Dentaltown April 2013 - (Page 106)

hygiene and prevention profile in oral health by Trisha E. O’Hehir, RDH, MS Hygienetown Editorial Director Past 1960-1985 Scientific Basis for Periodontal Treatment Calculus was considered the cause of periodontal disease in the 1960s. It was viewed as a mechanical irritant to the tissue and removal was considered the primary treatment for periodontal disease. This was followed by the “non-specific plaque hypothesis” that suggested plaque was the primary etiological factor and all plaque was bad plaque. It was the amount of plaque that caused disease. No research was able to prove this, as some patients had so much plaque they deserved disease, but didn’t have any pockets. And others had very little plaque on their teeth, but the connective tissue and bone seemed to be melting away. Plaque was considered “white sticky stuff ” on the teeth made up of bacteria and it was stained red to show patients where they missed with brushing and flossing. It wasn’t until dental offices in the 1970s began using Phase Contrast Microscopy that clinicians actually saw the bacteria as living, growing, multiplying creatures. This enhanced the clinician’s view of plaque, captivated some patients and frightfully scared others. It changed the focus from just calculus removal to the importance of daily plaque removal. It was in the 1960s when Dr. Bass, having lost a tooth to periodontal disease, studied and published his findings on the importance of daily plaque control using his Right Kind toothbrush and dental floss. Next came the “specific plaque hypothesis” that suggested just one bacteria was responsible for periodontal disease. In the 1970s it was widely believed that the identification of a specific bacteria responsible for periodontal disease would be discovered and a vaccine would be developed to eliminate both periodontal disease and the dental hygiene profession. Who would need hygienists if periodontal disease no longer existed? During the 1980s, periodontal researchers were on a quest to identify pathogens within plaque. Each month the periodontal research journals heralded the discovery of yet another pathogen thought to be the “one” responsible for periodontal disease. Identification of bacteria within plaque was done with Scanning Electron Microscopy. Plaque samples are placed on a slide, dried, sputtered with gold and evaluated to identify bacteria. As the 106 APRIL 2013 » months grew to years, it became known as the “bug of the month club” as more and more pathogens were identified. Periodontists identified six to eight potential pathogens among 500 identified species in plaque and research never confirmed one specific bug responsible for gingivitis or for converting gingivitis to periodontitis. With a top-10 list of bacteria identified as the virulent pathogens, the research turned to the episodic nature of the disease. Periodontitis was characterized as having periods of quiescence and periods of disease progression. Dental Hygiene Education Dental hygiene education in the 1960s focused on supragingival deposit removal. Periodontal disease was identified by holding the radiographs up to the light to determine bone loss. Severe, generalized bone loss on the radiographs was a conclusive diagnosis of periodontal disease and these patients were referred to the periodontal department where periodontal probing was done. Probing was not done in the hygiene department. Hygiene students did see periodontal patients for calculus removal, since calculus was the enemy and had to be removed. Power scalers were used only on the toughest cases, followed by extensive hand instrumentation to achieve glassy smooth root surfaces. Power scalers were used for a single pass around the mouth to remove only gross deposits. The bulk of the instrumentation was done with curettes. The importance of calculus removal carried over to the state board examinations requiring, still today, removal of a specific number of calculus deposits. In the 1960s calculus was considered a mechanical irritant that caused periodontal disease.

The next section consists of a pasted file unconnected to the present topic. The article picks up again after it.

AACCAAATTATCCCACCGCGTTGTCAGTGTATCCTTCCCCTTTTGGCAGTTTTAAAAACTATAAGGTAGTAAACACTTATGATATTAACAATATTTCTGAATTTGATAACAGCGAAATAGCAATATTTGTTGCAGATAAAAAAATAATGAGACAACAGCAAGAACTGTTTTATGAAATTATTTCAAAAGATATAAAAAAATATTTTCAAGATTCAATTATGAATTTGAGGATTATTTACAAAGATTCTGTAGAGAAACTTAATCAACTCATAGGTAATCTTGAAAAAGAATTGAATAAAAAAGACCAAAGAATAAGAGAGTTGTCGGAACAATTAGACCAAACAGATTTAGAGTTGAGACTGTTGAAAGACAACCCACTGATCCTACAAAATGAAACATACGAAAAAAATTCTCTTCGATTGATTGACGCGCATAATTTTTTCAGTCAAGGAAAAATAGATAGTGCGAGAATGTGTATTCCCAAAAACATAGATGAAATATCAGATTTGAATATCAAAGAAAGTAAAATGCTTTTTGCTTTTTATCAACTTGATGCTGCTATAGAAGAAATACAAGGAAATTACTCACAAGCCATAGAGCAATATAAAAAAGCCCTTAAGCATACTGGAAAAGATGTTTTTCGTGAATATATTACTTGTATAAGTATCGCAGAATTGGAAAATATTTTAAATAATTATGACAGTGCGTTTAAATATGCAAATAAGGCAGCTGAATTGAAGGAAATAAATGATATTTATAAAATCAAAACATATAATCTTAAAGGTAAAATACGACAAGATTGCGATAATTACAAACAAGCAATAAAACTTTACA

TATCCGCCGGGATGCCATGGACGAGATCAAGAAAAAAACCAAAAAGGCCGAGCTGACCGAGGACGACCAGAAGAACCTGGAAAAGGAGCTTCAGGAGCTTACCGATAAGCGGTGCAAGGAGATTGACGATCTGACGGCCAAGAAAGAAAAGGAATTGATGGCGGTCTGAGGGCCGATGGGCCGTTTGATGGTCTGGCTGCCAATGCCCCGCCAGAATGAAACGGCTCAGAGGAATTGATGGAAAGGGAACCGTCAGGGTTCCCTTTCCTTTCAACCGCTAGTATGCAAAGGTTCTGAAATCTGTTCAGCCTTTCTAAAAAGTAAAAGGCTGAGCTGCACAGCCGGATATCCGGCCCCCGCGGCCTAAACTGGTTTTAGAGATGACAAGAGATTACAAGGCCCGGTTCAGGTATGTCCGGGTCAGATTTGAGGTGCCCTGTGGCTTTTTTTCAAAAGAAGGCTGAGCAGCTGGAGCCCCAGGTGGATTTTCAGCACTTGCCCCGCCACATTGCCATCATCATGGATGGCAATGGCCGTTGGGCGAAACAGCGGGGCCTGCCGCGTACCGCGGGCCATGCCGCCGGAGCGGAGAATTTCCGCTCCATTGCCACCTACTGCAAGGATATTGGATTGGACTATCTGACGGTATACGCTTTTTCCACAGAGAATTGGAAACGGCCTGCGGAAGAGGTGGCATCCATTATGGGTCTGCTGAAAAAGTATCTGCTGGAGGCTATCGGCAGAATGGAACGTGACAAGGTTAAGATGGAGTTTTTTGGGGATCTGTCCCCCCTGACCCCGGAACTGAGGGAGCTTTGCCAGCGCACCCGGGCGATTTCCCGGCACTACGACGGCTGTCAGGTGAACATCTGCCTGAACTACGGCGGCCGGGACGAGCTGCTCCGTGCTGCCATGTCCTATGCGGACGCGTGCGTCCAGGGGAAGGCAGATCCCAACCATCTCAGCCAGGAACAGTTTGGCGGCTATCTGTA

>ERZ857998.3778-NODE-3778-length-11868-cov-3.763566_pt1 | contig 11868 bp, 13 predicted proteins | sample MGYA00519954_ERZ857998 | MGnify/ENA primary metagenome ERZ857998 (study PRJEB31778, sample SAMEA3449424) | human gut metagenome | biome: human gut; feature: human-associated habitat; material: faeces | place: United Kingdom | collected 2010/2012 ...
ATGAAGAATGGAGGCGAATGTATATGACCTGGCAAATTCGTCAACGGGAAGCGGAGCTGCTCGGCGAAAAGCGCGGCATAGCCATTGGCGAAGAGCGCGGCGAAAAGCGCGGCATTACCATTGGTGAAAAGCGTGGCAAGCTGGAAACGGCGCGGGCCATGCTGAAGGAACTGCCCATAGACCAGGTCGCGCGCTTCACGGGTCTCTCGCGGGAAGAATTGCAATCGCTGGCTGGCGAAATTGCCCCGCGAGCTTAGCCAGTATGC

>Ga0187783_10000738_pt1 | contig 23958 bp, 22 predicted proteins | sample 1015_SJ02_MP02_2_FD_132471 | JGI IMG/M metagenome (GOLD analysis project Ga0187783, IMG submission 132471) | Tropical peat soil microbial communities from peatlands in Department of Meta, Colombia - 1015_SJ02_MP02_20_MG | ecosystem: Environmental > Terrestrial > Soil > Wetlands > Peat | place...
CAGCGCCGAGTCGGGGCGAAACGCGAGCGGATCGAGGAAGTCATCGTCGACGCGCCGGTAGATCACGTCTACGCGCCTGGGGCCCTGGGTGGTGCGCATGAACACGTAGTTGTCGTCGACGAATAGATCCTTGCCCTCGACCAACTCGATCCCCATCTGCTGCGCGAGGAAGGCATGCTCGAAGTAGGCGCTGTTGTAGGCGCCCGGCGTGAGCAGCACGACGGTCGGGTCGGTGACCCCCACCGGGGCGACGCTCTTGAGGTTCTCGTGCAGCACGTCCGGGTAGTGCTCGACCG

Table of Contents for the Digital Edition of Dentaltown April 2013 Highlights
Howard Speaks: What Winners Do and Losers Don’t
Professional Courtesy: Three Cheers for IT
Continuing Education Update
Dentaltown Research: Lasers
“Funny Feeling” on Lower Right Jaw
Missing Laterals, Bonded Maryland Bridges, Ribbond or Something Else?
Corporate Profile: Henry Schein
New Products
Office Visit: A Giant in Dentistry
Do-it-Yourself Finance, Part V: Insurance
Two Techniques to Make a Bite Record for a Full-arch Case
Team Strength: What Drives Your Team to Do More?
Living by the Golden Dozen
Diagnosing Aesthetic Disharmonies
Cosmetic Case Presentation
Using Tetric EvoCeram Bulk Fill to Easily and Predictably Place Direct Posterior Restorations
Continuing Education: Utilizing Laser Procedures for Restorative Access
Product Profile: Imaging Sciences International’s i-CAT FLX
In This Issue: Preparing for the Future
Perio Reports
Ad Index
Profile in Oral Health: The RDH’s Approach to Periodontal Therapy: Past, Present and Future
Perio Maintenance
Dentally Incorrect
Dentaltown Special Supplement
Product Profile: Zimmer Dental
Full Lower – Converted to Immediate Load
Immediate Placement #19 and 20 with BSB
American Academy of Implant Dentistry 62nd Annual Meeting Preview
Raising Your Denture Patient to a Higher Standard
Back to the Future – Extractions and Small Diameter Implants for Overdentures
Continuing Education: Top Implantology Breakthroughs for the GP: Part 2

Dentaltown April 2013